I’ve linked this infographic from the BBC before, but I’ll do it again because it seems much more relevant than your link to the contention that the USA is “a gun-obsessed, blood-soaked nation”. One look at that and the answer is obvious: Yes, it is.

  8. invivoMark says

    @Marcus Ranum #8, the problem with defining a legitimate state in such a stringent and nigh-impossible way is that it makes your claim that the US is not a legitimate state next to worthless. You might as well say that the US is a state. I’m really not sure what point you’re trying to make, if it’s anything beyond that obvious truism.

  9. says

    @Marcus Ranum #8, the problem with defining a legitimate state in such a stringent and nigh-impossible way is that it makes your claim that the US is not a legitimate state next to worthless.

    Uh, no. It sets a bar as to what constitutes political legitimacy. The fact that virtually no state is legitimate under that definition is not my problem; it’s a problem with the degree of political control to which people willingly subject themselves, or are willing to accept under threat of violence.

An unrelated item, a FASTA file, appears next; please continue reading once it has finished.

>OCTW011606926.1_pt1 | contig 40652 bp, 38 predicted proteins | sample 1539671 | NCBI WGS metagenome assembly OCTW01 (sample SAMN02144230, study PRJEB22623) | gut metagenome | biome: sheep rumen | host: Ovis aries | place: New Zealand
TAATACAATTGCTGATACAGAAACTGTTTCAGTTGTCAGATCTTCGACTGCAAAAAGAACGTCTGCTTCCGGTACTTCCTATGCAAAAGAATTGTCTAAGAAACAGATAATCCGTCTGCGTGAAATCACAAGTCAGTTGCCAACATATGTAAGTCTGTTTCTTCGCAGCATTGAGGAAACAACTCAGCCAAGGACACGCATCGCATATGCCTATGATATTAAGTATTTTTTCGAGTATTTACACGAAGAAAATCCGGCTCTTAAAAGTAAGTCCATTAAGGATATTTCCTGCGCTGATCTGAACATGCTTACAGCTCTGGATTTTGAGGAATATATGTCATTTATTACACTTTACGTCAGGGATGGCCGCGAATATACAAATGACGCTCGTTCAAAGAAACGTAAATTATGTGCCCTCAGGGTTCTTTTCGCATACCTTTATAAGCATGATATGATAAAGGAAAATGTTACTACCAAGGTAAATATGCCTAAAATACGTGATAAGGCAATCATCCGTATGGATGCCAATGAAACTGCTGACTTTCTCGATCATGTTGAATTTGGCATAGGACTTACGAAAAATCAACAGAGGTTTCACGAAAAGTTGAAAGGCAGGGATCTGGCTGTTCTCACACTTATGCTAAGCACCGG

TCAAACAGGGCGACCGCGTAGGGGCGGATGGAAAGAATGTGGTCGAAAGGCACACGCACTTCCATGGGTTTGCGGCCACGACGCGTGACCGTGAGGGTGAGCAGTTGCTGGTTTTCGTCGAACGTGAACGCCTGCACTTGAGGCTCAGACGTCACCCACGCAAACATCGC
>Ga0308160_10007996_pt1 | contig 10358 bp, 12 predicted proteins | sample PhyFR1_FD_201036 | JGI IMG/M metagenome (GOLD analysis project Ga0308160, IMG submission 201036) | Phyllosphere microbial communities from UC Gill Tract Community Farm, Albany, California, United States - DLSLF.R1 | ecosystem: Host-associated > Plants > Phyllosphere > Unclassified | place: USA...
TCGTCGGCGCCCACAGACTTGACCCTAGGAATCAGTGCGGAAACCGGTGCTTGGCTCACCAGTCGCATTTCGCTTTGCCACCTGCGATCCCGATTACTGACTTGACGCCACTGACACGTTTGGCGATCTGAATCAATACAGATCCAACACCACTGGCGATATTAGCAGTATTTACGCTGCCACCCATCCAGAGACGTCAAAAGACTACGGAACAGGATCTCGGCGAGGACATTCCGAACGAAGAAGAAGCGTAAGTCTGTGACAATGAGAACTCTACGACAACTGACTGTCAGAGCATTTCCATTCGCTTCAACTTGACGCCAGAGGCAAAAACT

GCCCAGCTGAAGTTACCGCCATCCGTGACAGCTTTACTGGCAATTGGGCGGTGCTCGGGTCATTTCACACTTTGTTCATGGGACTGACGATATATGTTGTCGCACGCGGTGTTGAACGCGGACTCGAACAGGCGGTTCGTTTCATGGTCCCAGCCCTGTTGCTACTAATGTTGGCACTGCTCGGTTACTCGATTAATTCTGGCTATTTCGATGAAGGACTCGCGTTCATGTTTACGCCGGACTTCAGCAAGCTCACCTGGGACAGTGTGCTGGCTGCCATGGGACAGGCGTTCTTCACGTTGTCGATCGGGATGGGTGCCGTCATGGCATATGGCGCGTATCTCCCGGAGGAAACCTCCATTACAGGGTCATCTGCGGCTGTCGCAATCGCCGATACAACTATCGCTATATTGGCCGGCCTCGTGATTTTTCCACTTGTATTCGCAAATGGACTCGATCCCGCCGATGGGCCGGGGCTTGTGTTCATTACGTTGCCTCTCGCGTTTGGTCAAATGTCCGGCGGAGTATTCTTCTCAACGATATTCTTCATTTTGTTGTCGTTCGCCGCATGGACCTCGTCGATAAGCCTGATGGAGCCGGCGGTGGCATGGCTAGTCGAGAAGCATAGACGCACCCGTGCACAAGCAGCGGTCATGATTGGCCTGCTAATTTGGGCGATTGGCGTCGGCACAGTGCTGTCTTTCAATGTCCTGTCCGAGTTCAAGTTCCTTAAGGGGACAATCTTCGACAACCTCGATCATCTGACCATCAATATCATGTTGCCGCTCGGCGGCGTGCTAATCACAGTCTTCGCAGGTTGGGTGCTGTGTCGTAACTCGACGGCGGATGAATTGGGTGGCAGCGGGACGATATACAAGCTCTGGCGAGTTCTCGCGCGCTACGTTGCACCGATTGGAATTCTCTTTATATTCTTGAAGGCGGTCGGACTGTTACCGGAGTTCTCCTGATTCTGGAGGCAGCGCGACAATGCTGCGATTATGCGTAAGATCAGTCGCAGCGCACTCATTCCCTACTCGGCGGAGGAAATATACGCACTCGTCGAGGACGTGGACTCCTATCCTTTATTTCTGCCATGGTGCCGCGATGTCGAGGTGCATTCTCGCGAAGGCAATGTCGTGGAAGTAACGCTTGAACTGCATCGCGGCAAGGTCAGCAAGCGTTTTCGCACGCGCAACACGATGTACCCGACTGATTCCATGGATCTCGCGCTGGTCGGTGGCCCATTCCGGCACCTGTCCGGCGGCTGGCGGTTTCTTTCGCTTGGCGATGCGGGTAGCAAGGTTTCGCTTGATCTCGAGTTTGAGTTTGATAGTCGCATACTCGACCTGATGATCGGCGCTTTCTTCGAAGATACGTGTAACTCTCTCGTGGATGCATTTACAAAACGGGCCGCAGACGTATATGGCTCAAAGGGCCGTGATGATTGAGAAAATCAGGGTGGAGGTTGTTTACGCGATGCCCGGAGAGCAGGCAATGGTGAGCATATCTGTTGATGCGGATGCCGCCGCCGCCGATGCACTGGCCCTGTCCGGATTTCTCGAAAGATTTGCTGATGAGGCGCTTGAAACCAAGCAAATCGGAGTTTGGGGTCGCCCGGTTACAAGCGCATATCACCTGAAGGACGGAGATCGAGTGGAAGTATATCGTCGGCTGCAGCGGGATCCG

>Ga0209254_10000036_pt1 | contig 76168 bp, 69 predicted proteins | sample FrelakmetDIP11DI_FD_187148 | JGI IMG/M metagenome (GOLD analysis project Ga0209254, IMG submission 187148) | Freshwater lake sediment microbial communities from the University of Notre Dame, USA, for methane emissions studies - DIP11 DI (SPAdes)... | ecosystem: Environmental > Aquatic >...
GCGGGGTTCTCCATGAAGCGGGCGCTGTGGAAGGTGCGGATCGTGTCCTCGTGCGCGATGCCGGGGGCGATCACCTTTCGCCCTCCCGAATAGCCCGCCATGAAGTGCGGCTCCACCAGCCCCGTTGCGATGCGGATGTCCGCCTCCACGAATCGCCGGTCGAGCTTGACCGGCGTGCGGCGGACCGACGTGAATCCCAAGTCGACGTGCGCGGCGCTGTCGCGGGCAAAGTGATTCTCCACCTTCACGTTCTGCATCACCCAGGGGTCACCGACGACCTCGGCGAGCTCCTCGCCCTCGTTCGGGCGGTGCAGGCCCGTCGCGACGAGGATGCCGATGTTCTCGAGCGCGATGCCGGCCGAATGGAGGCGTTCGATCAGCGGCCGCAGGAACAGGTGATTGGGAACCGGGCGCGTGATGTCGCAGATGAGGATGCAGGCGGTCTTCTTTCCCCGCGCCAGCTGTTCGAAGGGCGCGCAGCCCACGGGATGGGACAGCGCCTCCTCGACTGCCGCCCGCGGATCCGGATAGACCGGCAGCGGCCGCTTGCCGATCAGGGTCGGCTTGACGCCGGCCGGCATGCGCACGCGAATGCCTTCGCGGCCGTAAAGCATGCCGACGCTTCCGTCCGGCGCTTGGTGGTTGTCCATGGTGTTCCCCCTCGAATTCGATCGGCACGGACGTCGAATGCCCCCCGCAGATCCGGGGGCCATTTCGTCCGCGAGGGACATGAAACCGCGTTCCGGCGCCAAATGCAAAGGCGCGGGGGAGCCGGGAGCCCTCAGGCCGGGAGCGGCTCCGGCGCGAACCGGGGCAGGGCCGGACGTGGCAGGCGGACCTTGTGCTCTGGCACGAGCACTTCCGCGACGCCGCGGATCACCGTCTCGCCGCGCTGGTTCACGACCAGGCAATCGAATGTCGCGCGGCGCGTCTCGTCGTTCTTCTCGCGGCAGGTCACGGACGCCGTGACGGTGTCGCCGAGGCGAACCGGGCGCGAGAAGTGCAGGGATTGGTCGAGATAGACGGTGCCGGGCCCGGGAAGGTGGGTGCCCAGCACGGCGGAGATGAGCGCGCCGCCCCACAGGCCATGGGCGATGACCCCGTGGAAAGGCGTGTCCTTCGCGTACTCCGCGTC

anything beyond that obvious truism

    I’m not trying to say the US is a state, you said that. Yes, it’s true. But the US is not a state that derives its operation from the will of the people. That’s not an obvious truism, it’s your pointless reformulation of my remarks that are the truism.

    A street gang of thugs doesn’t care if they’re legitimate, either. It doesn’t make them any less of a street gang of thugs. You’re arguing that because there are nothing but street gangs of thugs that it’s pointless to say they are thugs? I don’t agree. They are still thugs.

  10. Silentbob says

    @ ^

    Actually, in the context of the analogy, you said they were not a legitimate street gang of thugs.

    Hence AndrewD & invivoMark’s observation that the qualifier is hardly necessary under your definition.

  11. jrkrideau says

    @ 5 mnb0

    some forget that the rates [of homicide in the USA] have been declining since 20 years

    True but the same is true of almost all OECD members, it’s just that the USA’s rate is higher than anyone other than Mexico which we know is in the grip of a drug war. The only other countries that seems even close to the US rate afre Estonia whose high rate has been dropping precipitously in the last 20 years and Chile which looks like it’s probably plateauing. https://www.quandl.com/collections/society/oecd-murder-rates. As far as I can see it looks like Most Recent is probably 2014. Incompetent table creators.

  12. Pierce R. Butler says

    jrkrideau @ # 14: … Mexico which we know is in the grip of a drug war.

    A drug war driven entirely by the US market on one side and in large party by US taxpayers on the other, and probably conducted with mostly US weaponry all around.